"Even though those are hard pictures to see, they're still something I want captured and want to remember," says Dave.

Love, marriage and death

When Dave met Erica, it wasn't like being struck by lightning or seeing fireworks. That sort of schmaltz didn't have a place in their time together, a pragmatic theme that would weave through their relationship. They knew each other casually at first, through work. Dave couldn't help but notice the dark-eyed brunette who could make anyone laugh. He also noticed the petite woman was, unexpectedly, a great basketball player. And he couldn't help but pause when she spoke, her eyes kind and generous.

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Filed under: Law enforcement • News
Reporter's Notebook: Why police often favor guns over Tasers
August 22nd, 2014
10:19 PM ET

Reporter's Notebook: Why police often favor guns over Tasers

There has been a lot of discussion on social media about law enforcement's use of force. There was the officer-involved shooting death of unarmed teen Michael Brown in Ferguson on August 9. Then ten days later, Kajieme Powell was fatally gunned down by St. Louis police officers.

Many have questioned why officers pulled their guns instead of using a less lethal device like pepper spray or a Taser. Experts walked us through the 21-foot rule, which is currently taught in police academies across the United States. The average assailant can run a distance of 21 feet in two seconds. That's the same amount of time it takes an officer to remove his gun from his holster and raise his weapon.

Forensic criminologist Ron Martinelli, an expert in more than 100 shooting cases, most of them officer-involved, showed us how the drill works. It revealed how little time an officer has to decide to shoot an assailant. But it also showed how the more items you add to a duty belt, the more an officer’s response time is going to be delayed, by as much as 50%.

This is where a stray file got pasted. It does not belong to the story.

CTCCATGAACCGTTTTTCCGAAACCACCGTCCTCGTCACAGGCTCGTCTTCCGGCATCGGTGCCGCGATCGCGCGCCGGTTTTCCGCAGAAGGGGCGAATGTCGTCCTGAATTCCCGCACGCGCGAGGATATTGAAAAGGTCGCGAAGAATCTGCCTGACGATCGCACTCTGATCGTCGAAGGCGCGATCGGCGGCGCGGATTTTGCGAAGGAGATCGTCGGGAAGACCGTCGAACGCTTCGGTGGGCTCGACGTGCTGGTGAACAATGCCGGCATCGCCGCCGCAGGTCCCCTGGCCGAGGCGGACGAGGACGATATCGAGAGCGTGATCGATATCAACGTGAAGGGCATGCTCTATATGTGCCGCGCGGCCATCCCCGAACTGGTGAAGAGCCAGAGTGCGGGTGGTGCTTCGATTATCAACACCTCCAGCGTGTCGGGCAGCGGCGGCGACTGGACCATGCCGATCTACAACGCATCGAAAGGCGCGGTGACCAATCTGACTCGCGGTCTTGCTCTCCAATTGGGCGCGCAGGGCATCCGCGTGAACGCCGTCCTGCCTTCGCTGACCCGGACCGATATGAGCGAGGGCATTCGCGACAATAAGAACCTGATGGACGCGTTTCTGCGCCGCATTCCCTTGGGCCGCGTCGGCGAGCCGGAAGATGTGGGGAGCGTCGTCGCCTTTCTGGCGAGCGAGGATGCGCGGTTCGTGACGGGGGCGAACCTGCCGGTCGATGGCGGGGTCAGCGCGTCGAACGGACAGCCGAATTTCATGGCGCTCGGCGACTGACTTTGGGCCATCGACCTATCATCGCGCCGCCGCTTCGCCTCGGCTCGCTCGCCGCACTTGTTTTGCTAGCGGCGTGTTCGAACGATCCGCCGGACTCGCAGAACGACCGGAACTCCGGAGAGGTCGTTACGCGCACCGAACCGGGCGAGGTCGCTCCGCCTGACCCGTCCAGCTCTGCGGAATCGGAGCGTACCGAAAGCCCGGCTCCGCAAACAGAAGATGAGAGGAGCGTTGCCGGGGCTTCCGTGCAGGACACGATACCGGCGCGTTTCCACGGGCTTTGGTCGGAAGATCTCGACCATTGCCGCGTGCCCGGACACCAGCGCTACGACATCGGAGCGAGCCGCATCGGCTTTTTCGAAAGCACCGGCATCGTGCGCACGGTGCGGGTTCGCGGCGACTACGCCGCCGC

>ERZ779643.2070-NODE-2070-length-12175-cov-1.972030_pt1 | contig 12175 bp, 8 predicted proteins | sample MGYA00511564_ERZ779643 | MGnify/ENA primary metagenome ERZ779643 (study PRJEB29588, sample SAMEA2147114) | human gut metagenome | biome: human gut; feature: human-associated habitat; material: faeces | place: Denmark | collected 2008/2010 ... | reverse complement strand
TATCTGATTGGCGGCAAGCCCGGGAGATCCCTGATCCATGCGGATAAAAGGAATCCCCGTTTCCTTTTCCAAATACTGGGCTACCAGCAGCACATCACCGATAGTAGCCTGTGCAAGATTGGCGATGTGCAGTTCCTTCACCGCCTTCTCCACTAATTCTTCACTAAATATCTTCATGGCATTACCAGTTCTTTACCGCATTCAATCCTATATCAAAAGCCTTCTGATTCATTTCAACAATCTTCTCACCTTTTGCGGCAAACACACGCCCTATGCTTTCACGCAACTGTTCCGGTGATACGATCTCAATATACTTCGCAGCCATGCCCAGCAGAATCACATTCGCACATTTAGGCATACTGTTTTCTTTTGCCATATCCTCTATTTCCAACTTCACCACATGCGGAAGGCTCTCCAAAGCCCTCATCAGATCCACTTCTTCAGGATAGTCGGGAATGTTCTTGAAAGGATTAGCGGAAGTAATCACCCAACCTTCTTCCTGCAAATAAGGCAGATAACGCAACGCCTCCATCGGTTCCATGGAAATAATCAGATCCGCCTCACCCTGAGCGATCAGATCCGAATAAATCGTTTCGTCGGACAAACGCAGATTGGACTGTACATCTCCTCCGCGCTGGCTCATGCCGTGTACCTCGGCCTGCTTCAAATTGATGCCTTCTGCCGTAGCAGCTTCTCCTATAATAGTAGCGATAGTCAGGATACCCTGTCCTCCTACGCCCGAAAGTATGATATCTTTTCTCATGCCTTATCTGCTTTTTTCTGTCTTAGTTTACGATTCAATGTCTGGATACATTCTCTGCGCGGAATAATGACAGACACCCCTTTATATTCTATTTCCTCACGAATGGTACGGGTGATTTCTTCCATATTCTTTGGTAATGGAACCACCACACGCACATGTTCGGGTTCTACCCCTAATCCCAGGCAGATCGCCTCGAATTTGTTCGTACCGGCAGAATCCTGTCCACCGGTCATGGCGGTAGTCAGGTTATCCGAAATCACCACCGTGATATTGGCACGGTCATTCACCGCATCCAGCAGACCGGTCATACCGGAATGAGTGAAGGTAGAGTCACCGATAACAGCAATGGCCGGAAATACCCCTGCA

If the officer is in close proximity to an assailant, he will likely turn to his gun because it's more effective. A Taser must be used when the assailant is more than two feet away but not more than 20 feet away in order for the two probes to launch and hit the perpetrator. Martinelli estimates the Taser has an effectiveness rate of only 60%, much of it due to operator error.

Given how little time an officer has to make a lethal force decision and the proximity these decisions often have to be made, experts say it's the reason officers often grab their gun before their Taser.

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Filed under: Law enforcement • Michael Brown • News • Reporter's Notebook • Uncategorized
August 22nd, 2014
08:55 PM ET

How are cops trained for deadly force?

Nearly two weeks since the shooting of unarmed black teen Michael Brown, many questions remain about what happened the day Brown was killed.

Officials say a shot was fired inside the officer's police car and Brown was found dead 35 feet from Wilson's police car.

Michael Brown autopsies: Will they answer the critical questions?

But how does that distance factor into a police officer's decision to shoot?

CNN's Kyung Lah is OutFront.


Filed under: Law enforcement • Michael Brown